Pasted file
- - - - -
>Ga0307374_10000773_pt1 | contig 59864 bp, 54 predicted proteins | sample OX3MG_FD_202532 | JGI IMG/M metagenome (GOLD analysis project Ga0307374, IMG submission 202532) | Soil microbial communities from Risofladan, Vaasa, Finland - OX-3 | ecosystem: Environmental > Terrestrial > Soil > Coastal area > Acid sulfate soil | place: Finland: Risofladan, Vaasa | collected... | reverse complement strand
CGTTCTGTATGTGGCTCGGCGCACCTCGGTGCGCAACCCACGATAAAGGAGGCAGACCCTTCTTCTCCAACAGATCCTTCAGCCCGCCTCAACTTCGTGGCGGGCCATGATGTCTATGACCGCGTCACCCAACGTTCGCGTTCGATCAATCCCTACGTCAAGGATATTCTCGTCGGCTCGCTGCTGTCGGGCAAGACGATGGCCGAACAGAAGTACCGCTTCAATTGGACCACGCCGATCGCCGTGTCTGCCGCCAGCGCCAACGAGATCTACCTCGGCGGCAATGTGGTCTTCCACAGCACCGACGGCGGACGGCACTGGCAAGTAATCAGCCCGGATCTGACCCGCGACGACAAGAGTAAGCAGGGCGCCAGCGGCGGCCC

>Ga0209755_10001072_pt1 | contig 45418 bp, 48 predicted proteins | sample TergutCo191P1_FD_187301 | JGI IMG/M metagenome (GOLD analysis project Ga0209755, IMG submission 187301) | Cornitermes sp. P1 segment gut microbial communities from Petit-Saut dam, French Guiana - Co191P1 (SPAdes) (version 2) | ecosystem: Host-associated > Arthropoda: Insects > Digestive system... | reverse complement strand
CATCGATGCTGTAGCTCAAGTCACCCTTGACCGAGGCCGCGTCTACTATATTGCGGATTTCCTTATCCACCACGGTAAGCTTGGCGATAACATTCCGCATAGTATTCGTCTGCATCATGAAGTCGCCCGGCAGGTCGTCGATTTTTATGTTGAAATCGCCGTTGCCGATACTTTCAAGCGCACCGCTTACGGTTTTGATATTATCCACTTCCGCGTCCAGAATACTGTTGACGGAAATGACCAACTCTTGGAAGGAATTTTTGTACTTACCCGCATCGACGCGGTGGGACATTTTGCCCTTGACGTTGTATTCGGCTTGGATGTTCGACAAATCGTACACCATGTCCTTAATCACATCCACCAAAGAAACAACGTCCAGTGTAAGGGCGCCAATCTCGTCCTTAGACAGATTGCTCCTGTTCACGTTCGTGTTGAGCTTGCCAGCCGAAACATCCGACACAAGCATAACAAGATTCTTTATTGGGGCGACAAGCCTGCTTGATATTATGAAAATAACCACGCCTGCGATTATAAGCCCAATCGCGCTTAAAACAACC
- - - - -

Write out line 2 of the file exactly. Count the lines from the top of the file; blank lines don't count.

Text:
CGTTCTGTATGTGGCTCGGCGCACCTCGGTGCGCAACCCACGATAAAGGAGGCAGACCCTTCTTCTCCAACAGATCCTTCAGCCCGCCTCAACTTCGTGGCGGGCCATGATGTCTATGACCGCGTCACCCAACGTTCGCGTTCGATCAATCCCTACGTCAAGGATATTCTCGTCGGCTCGCTGCTGTCGGGCAAGACGATGGCCGAACAGAAGTACCGCTTCAATTGGACCACGCCGATCGCCGTGTCTGCCGCCAGCGCCAACGAGATCTACCTCGGCGGCAATGTGGTCTTCCACAGCACCGACGGCGGACGGCACTGGCAAGTAATCAGCCCGGATCTGACCCGCGACGACAAGAGTAAGCAGGGCGCCAGCGGCGGCCC